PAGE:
The Tech - Online EditionMIT's oldest and largest
newspaper & the first
newspaper published
on the web
Boston Weather: 41.0°F | A Few Clouds

Institute Readies New Guidelines on Harassment

By Rahul T. Rao
Staff Reporter

In an effort to eliminate confusion and further awareness, MIT will release a revised version of its sexual harassment guide sometime this spring.

Samuel J. Keyser, associate provost for institute life, said the revision was prompted in part by criticism from many in the MIT community that last year's sexual harassment guide was not detailed enough. "The community's attitudes and awareness of the problem changes with time," also making a revision necessary, he added.

Keyser emphasized that the revision is unrelated to the controversy surrounding the recent sexual harassment lawsuits involving Marina R. Erulkar SM '92 and Professor Cynthia G. Wolff.

Jennifer E. Carson '94, president of Students Against Sexual Harassment, said last year's booklet was inadequate since it "simply listed a bunch of phone numbers." Many of the contacts suggested in the booklet have no power to take action in harassment cases or were not properly trained to handle the situations they could encounter, she said.

Keyser emphasized three specific issues that will be expanded in the new guide: confidentiality of records, standards of proof, and appeals. Other than saying that "confidentiality of records has always been of concern," Keyser would not elaborate on details of the expansion of these issues.

The revised booklet will also include more procedural information for the accused than the previous version, he added.

Keyser also said that the Institute may modify its sexual harassment policy but that these issues are still being deliberated. He refused further comment on these changes.

More options for students

The booklet will once again include a "road map" to the various resources available in MIT's multi-access system. This system provides students with a variety of places to begin when filing a sexual harassment complaint. Several new options will be added to help keep the "individual filing the complaint in control of the process for as long as possible," Keyser said. Each harassment case is unique, and having many options is necessary for the victims, he said.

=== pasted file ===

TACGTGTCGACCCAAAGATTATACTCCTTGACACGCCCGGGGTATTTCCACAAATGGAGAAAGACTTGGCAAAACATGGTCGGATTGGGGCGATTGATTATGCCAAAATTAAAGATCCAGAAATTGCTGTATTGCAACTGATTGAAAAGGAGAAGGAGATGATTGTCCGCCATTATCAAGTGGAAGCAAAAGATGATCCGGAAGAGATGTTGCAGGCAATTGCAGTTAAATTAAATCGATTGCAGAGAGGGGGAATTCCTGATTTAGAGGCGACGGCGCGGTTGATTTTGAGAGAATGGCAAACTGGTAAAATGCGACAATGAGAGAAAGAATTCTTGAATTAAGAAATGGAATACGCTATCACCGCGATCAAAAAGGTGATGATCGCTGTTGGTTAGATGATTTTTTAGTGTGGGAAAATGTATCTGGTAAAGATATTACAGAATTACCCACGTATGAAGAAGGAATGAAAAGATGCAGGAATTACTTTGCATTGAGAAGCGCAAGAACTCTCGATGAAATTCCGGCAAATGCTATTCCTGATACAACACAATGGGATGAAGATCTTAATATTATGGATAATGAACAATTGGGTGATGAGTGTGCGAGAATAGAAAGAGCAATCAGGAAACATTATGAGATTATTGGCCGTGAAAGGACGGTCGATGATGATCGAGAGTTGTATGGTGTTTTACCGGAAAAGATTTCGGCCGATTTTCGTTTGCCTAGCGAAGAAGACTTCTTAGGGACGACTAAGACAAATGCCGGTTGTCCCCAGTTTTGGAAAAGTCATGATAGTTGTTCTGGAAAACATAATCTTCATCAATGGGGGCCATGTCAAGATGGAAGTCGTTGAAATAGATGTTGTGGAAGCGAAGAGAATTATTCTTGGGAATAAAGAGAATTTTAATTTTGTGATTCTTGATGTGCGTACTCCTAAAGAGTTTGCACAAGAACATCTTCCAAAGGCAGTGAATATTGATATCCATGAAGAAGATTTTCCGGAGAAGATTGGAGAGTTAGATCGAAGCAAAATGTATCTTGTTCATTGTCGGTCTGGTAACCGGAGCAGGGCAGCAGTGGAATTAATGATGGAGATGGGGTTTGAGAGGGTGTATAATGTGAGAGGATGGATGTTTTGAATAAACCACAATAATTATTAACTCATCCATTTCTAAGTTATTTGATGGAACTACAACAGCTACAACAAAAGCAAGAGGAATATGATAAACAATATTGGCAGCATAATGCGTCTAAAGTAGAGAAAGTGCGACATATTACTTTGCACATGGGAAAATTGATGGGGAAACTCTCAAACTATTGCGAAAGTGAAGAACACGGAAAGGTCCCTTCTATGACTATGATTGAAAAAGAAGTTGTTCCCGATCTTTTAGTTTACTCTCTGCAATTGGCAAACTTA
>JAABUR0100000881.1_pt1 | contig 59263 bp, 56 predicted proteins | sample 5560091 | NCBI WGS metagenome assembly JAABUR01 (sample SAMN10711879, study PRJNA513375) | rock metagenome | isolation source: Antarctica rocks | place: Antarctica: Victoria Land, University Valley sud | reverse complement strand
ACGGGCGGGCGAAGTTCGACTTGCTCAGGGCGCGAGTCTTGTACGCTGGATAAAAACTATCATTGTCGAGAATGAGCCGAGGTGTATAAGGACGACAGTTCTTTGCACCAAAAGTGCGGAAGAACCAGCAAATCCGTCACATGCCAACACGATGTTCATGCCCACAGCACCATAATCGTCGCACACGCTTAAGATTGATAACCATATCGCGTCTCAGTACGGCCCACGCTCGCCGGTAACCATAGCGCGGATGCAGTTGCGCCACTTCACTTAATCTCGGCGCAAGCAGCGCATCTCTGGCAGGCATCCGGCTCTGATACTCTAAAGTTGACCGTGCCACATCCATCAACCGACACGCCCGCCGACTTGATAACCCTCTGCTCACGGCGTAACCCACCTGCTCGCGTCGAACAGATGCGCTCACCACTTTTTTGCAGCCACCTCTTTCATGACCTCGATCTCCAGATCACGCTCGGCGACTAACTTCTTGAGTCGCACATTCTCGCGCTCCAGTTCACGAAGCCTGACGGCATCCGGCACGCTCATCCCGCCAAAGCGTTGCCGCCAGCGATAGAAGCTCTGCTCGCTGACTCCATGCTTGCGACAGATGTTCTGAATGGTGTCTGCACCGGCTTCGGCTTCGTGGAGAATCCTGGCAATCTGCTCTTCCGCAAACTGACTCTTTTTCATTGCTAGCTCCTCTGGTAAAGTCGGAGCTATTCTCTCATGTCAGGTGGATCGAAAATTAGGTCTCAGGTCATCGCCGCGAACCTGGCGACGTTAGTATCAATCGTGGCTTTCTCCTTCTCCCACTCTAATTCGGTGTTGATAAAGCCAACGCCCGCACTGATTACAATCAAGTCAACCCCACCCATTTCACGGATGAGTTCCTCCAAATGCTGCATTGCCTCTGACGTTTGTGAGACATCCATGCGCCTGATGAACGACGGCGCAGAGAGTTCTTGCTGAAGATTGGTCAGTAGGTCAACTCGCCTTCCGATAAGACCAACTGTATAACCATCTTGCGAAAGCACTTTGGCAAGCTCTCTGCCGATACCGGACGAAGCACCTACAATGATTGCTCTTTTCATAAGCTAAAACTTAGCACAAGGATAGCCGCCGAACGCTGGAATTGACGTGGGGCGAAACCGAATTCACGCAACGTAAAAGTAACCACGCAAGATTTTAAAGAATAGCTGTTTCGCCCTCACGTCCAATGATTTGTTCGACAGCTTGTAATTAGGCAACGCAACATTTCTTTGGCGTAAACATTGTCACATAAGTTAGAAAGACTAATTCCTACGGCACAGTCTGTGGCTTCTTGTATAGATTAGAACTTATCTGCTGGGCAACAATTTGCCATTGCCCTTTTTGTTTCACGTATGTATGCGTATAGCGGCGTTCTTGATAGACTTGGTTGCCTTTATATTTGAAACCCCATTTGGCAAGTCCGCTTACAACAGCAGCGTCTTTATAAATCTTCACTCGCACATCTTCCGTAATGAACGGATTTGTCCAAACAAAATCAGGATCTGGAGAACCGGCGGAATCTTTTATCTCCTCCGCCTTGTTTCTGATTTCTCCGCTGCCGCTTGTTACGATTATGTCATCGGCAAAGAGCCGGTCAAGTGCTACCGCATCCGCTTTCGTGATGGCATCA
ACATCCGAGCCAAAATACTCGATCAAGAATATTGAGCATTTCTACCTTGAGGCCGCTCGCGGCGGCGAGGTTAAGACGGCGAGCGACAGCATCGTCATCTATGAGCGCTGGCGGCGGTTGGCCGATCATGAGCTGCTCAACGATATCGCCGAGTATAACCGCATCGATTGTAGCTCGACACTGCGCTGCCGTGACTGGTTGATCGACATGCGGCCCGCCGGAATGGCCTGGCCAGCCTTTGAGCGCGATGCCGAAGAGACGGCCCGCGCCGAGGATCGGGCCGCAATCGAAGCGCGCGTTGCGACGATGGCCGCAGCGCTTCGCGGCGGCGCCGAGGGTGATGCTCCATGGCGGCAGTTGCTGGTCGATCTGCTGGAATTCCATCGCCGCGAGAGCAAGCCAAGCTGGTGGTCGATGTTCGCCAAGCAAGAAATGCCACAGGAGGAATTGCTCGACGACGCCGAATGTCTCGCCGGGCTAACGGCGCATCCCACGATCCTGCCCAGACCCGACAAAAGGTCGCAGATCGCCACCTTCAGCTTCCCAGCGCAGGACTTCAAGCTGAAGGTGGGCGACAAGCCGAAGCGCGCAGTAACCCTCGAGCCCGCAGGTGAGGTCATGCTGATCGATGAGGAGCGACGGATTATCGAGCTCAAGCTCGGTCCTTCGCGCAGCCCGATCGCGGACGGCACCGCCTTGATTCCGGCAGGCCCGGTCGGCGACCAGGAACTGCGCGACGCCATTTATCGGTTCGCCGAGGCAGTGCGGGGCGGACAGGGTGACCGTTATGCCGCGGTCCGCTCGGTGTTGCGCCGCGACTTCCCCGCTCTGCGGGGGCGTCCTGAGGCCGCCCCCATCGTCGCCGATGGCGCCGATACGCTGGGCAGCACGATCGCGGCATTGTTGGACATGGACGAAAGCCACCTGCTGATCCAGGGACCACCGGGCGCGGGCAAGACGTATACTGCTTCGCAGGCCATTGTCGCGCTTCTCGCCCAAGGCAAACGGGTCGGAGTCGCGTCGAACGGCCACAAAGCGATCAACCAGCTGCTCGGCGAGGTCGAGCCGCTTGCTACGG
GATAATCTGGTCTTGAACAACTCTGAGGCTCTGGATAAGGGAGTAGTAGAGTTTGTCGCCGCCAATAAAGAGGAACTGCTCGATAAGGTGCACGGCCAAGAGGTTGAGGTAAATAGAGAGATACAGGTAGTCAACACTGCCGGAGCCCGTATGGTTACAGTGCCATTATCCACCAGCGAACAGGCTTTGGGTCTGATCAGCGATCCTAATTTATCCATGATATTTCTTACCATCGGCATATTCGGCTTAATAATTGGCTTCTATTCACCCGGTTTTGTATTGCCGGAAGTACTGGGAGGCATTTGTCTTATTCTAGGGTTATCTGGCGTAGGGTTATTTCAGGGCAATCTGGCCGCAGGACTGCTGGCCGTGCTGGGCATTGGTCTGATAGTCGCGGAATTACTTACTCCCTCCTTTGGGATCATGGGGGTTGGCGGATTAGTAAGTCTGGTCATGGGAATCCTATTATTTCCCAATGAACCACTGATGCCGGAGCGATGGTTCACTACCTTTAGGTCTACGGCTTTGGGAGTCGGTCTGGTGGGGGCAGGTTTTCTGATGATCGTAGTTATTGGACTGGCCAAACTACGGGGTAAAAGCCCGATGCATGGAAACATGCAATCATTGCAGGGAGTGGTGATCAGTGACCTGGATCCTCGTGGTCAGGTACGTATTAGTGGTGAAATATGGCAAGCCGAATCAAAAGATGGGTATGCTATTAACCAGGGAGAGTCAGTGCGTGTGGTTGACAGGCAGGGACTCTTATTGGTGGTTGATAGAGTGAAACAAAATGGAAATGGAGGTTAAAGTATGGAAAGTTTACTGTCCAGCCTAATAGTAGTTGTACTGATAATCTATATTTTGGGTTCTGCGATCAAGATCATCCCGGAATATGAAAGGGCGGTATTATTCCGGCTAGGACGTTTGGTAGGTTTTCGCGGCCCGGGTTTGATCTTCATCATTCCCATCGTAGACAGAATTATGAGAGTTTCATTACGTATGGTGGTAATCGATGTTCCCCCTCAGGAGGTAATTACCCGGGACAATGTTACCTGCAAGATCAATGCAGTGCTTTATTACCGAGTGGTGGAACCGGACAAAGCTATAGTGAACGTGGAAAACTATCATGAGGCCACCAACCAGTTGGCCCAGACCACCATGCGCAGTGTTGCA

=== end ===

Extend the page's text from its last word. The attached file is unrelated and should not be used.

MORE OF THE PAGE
Carson disagreed, saying that rewriting the booklet on guidelines will not help until the policies have also been changed. "The present multi-access system simply confuses many people and makes them feel lost," she said. Having a centralized resource system, as suggested by the ad-hoc Committee on Sexual Harassment, would be less traumatic for victims, Carson added. Listing more options in the booklet is a bad idea and will further delay the creation of a centralized resource system, she said.

One new step in the revised procedures is the suggestion that the person filing the complaint write a letter to the accused explaining his or her view of the situation. Keyser said that though such a letter will not be suitable in all cases, it would be a good idea in many situations.

Carson called the letter-writing suggestion inappropriate. "There have been cases where these types of letters have been later used against the individual filing the complaint," she said. Carson pointed out that because the Institute does not encourage letters from the accused to the victim, the new step results in an inappropriate disparity in procedures.

Keyser emphasized that the booklet does not reflect significant changes in Institute procedures but is a more detailed compilation of the various resources available. Some of the changes reflect continued implementation of the suggestions set forth by the Committee on Sexual Harassment in 1989, he said.